Does it not seem to you that the past few years have brought a few new trends for internet users? The number of password manager apps have increased with our need to manage a growing list of usernames and passwords.
Plus, we see a growing trend toward subscription apps where you pay by the month or year for the privilege of using a Mac, iPhone, or iPad application that we once were able to purchase and use until it didn’t work any more (or, upgrade, if available). Well, RememBear this!
One of my Top 5 virtual private network apps is TunnelBear. I like this VPN because the price is competitive, the app works well on Mac, iPhone, and iPad, and it has a free tier for 500MB, which, if I remember correctly, is the same amount I get from T-Mobile for my iPad.
Well, the folks at TunnelBear saw the handwriting trends on the wall and came out with their own password manager app– RememBear– which also uses the increasingly
popular used subscription service model. Instead of paying one price and being able to use the app for a couple of years before an upgrade, the subscription model means you only pay only for the months you use the app (uh huh; like we skip months of password usage).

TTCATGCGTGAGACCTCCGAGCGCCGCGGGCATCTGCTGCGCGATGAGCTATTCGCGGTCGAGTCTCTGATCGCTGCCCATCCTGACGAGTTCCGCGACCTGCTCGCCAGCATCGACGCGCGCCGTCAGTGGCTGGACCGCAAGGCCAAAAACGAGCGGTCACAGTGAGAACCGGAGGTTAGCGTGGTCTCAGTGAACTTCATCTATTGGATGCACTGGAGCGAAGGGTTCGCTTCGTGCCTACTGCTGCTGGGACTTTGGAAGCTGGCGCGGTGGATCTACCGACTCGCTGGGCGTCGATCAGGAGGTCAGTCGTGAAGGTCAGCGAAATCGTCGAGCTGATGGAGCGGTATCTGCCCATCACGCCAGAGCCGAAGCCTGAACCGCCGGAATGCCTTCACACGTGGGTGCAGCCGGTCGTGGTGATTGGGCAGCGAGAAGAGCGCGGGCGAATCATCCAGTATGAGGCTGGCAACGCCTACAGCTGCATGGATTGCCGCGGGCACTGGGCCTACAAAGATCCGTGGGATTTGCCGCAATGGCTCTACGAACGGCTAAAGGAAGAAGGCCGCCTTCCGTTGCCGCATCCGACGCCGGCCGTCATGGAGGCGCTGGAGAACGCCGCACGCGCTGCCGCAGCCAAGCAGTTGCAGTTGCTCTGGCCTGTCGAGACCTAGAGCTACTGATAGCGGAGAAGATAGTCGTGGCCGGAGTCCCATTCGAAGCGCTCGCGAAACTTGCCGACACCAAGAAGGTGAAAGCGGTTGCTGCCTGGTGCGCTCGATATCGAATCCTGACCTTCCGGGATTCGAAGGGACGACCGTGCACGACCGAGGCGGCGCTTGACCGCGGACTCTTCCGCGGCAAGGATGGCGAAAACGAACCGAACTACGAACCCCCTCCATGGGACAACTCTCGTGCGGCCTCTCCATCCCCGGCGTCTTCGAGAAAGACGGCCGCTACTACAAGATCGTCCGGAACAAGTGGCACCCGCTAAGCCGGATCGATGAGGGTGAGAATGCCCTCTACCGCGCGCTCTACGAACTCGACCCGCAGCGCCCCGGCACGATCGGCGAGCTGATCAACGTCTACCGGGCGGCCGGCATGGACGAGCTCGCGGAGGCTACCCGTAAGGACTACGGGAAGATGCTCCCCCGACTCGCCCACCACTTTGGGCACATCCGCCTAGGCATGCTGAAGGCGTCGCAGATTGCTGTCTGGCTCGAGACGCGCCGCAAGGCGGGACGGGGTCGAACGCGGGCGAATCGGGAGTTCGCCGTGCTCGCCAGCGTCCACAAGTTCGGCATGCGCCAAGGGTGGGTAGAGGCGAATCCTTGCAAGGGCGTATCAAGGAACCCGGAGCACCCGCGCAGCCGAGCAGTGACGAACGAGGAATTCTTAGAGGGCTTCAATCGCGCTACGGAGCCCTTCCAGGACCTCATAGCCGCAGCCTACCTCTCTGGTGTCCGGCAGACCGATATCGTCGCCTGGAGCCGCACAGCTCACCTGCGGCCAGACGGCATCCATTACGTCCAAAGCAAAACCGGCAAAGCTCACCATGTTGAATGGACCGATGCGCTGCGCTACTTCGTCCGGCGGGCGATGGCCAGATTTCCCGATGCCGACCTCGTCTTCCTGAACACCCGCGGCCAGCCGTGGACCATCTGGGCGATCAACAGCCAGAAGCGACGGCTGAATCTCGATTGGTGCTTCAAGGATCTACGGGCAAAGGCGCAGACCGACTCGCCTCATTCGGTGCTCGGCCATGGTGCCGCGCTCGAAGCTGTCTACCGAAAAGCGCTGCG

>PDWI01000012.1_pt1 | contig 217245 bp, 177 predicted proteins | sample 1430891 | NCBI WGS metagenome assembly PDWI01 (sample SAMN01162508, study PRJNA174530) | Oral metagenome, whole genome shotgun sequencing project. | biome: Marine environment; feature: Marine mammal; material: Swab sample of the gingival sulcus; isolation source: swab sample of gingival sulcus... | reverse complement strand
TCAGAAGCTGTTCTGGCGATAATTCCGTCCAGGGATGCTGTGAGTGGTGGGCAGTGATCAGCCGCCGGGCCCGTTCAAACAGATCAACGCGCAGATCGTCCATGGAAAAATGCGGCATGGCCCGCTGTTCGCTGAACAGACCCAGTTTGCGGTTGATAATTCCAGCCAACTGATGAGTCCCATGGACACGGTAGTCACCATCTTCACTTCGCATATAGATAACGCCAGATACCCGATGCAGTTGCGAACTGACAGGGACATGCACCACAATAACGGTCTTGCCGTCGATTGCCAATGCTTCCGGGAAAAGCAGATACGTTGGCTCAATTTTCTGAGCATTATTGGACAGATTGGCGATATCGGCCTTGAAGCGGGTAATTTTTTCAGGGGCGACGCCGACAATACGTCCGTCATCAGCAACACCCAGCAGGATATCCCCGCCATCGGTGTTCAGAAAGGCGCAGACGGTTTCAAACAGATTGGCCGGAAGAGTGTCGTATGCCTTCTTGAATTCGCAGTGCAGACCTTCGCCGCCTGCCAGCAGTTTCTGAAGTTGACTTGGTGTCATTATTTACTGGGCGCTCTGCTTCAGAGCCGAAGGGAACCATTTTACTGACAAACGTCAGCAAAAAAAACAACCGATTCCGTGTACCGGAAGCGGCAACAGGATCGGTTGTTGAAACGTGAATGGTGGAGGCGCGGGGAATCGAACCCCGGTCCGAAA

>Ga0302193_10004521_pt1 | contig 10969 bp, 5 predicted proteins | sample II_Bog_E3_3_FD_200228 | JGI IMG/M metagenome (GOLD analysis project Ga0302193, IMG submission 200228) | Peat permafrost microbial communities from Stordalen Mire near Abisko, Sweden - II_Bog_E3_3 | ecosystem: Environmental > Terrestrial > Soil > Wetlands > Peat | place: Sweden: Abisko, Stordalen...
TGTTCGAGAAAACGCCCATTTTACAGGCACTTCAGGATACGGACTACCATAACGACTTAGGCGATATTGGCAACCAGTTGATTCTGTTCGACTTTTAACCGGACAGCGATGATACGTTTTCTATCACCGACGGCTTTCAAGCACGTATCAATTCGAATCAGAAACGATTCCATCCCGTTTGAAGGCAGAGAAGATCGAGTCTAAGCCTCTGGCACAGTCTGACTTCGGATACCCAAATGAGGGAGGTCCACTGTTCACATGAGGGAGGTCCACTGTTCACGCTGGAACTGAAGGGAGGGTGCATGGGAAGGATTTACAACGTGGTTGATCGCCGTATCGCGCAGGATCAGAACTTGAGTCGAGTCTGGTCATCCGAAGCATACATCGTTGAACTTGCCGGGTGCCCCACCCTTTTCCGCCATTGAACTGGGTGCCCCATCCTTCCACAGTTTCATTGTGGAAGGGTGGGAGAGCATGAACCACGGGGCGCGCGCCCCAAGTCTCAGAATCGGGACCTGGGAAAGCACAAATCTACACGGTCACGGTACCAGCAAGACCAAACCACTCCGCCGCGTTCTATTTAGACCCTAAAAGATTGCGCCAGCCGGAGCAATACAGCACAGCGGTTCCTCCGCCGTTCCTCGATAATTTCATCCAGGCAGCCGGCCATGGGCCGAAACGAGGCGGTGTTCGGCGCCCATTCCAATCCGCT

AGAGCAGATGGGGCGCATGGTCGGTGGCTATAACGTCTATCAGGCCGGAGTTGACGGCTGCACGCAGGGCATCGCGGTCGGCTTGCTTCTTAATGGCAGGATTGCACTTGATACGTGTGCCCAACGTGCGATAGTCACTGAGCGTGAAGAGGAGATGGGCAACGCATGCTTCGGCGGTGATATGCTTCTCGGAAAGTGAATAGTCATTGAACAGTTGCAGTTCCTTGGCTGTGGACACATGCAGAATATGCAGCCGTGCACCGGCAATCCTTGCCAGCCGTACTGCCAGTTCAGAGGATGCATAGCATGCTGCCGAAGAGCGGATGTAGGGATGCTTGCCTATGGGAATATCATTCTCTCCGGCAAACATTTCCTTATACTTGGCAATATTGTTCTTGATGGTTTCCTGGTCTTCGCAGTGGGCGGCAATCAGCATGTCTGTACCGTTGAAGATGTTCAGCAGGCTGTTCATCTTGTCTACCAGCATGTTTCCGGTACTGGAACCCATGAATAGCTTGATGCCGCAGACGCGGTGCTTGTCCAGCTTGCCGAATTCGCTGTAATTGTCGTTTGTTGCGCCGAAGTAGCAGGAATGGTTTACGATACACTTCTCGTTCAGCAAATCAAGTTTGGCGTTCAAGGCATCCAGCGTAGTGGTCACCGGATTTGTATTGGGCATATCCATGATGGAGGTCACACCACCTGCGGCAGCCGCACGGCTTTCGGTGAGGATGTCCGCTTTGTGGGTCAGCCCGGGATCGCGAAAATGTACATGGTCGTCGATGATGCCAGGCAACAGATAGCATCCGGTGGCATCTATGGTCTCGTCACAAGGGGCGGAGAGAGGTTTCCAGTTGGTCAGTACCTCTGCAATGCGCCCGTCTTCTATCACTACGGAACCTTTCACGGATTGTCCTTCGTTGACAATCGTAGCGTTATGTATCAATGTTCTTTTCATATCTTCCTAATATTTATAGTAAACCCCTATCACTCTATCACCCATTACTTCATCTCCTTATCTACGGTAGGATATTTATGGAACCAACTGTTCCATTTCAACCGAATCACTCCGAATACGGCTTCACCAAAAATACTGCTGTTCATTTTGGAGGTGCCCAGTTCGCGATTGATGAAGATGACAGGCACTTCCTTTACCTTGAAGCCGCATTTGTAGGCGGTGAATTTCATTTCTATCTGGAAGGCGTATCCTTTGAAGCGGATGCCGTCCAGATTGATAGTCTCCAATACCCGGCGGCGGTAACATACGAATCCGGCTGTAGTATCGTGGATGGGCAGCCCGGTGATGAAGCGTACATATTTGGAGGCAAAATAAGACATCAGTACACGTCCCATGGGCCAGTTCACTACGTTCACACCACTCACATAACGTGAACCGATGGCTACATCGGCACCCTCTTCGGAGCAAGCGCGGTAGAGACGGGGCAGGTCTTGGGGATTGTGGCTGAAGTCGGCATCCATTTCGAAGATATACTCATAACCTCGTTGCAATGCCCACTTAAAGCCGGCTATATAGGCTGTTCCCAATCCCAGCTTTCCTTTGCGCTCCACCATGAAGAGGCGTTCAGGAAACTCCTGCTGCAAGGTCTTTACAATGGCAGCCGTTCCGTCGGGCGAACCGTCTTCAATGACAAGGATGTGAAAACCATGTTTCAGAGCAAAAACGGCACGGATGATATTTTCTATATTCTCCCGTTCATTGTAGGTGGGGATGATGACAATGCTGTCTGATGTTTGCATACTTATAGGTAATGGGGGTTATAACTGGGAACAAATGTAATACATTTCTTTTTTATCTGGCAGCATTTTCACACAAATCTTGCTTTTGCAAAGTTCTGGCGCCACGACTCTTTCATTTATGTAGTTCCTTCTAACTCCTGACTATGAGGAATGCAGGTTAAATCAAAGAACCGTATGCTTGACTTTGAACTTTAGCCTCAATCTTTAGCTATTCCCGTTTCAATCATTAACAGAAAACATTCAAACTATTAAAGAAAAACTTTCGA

What you get in RememBear will look familiar.
Username and password categories live in the lefthand sidebar. Each individual item for each category is displayed in the middle column, and the details for each will be displayed in the right, main window.
As with most of the mature password manager apps for Mac, Windows, Android, iPhone, and iPad, RememBear comes with AES 256-bit encryption and files are secured from end-to-end. You’re not limited to usernames and passwords, either. RememBear can handle other types of sensitive information you need to make secure but need to make accessible. Got credit cards? RememBear remembers the numbers and dates and names.
RememBear works a bit like Apple’s own Keychain app and displays a popup for username and password to make logging into various websites much easier than remembering each one. Put the app on your Mac or iPhone or iPad or any other device and it’s free to use. But it won’t sync or backup data elsewhere. For that, you’ll need the premium account. $3 a month. Forever. At that amount we’re starting to infringe upon the premium end of the password manager spectrum but without the premium features.
1Password is less. Enpass, which is kind of a 1Password Lite, is even less; no subscription.
You gotta like the name, though. TunnelBear begets RememBear so you can remember your passwords. Cute.